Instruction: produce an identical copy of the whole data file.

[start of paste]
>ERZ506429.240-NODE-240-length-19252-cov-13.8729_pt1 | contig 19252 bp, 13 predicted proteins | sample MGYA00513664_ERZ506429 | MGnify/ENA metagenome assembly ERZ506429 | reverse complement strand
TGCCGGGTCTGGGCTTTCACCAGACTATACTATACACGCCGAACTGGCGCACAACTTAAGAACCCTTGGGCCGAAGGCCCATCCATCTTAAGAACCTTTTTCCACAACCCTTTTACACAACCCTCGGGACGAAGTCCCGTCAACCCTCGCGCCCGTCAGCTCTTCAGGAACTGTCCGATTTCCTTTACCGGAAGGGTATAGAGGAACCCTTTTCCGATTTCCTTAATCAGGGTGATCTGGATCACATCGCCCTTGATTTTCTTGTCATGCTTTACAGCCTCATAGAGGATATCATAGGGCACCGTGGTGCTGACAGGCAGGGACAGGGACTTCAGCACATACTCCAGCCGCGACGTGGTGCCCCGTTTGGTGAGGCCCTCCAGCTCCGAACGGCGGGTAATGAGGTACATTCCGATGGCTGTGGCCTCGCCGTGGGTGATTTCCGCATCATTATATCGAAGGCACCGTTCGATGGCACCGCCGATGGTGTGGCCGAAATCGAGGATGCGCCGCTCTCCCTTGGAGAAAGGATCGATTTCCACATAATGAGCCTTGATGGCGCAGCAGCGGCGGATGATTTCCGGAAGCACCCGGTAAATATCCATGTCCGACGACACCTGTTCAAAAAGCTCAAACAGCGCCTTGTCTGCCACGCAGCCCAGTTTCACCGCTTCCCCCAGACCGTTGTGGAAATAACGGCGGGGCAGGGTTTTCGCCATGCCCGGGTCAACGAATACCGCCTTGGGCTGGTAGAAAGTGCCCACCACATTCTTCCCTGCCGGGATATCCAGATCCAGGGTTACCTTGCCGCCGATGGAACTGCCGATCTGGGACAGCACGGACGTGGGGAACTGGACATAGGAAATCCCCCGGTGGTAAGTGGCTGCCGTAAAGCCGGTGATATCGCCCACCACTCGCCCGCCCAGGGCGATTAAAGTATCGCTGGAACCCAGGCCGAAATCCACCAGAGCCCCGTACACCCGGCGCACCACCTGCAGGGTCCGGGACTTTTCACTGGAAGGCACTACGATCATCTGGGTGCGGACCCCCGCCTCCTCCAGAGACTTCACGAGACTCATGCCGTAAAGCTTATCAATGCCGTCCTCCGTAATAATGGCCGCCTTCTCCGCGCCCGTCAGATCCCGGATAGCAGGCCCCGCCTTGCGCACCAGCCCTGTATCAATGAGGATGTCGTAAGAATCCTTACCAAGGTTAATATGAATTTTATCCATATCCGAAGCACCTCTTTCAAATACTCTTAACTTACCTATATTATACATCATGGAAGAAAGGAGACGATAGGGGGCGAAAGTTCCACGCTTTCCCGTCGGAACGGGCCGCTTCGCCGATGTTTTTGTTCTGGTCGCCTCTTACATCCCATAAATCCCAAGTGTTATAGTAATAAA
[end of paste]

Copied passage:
>ERZ506429.240-NODE-240-length-19252-cov-13.8729_pt1 | contig 19252 bp, 13 predicted proteins | sample MGYA00513664_ERZ506429 | MGnify/ENA metagenome assembly ERZ506429 | reverse complement strand
TGCCGGGTCTGGGCTTTCACCAGACTATACTATACACGCCGAACTGGCGCACAACTTAAGAACCCTTGGGCCGAAGGCCCATCCATCTTAAGAACCTTTTTCCACAACCCTTTTACACAACCCTCGGGACGAAGTCCCGTCAACCCTCGCGCCCGTCAGCTCTTCAGGAACTGTCCGATTTCCTTTACCGGAAGGGTATAGAGGAACCCTTTTCCGATTTCCTTAATCAGGGTGATCTGGATCACATCGCCCTTGATTTTCTTGTCATGCTTTACAGCCTCATAGAGGATATCATAGGGCACCGTGGTGCTGACAGGCAGGGACAGGGACTTCAGCACATACTCCAGCCGCGACGTGGTGCCCCGTTTGGTGAGGCCCTCCAGCTCCGAACGGCGGGTAATGAGGTACATTCCGATGGCTGTGGCCTCGCCGTGGGTGATTTCCGCATCATTATATCGAAGGCACCGTTCGATGGCACCGCCGATGGTGTGGCCGAAATCGAGGATGCGCCGCTCTCCCTTGGAGAAAGGATCGATTTCCACATAATGAGCCTTGATGGCGCAGCAGCGGCGGATGATTTCCGGAAGCACCCGGTAAATATCCATGTCCGACGACACCTGTTCAAAAAGCTCAAACAGCGCCTTGTCTGCCACGCAGCCCAGTTTCACCGCTTCCCCCAGACCGTTGTGGAAATAACGGCGGGGCAGGGTTTTCGCCATGCCCGGGTCAACGAATACCGCCTTGGGCTGGTAGAAAGTGCCCACCACATTCTTCCCTGCCGGGATATCCAGATCCAGGGTTACCTTGCCGCCGATGGAACTGCCGATCTGGGACAGCACGGACGTGGGGAACTGGACATAGGAAATCCCCCGGTGGTAAGTGGCTGCCGTAAAGCCGGTGATATCGCCCACCACTCGCCCGCCCAGGGCGATTAAAGTATCGCTGGAACCCAGGCCGAAATCCACCAGAGCCCCGTACACCCGGCGCACCACCTGCAGGGTCCGGGACTTTTCACTGGAAGGCACTACGATCATCTGGGTGCGGACCCCCGCCTCCTCCAGAGACTTCACGAGACTCATGCCGTAAAGCTTATCAATGCCGTCCTCCGTAATAATGGCCGCCTTCTCCGCGCCCGTCAGATCCCGGATAGCAGGCCCCGCCTTGCGCACCAGCCCTGTATCAATGAGGATGTCGTAAGAATCCTTACCAAGGTTAATATGAATTTTATCCATATCCGAAGCACCTCTTTCAAATACTCTTAACTTACCTATATTATACATCATGGAAGAAAGGAGACGATAGGGGGCGAAAGTTCCACGCTTTCCCGTCGGAACGGGCCGCTTCGCCGATGTTTTTGTTCTGGTCGCCTCTTACATCCCATAAATCCCAAGTGTTATAGTAATAAA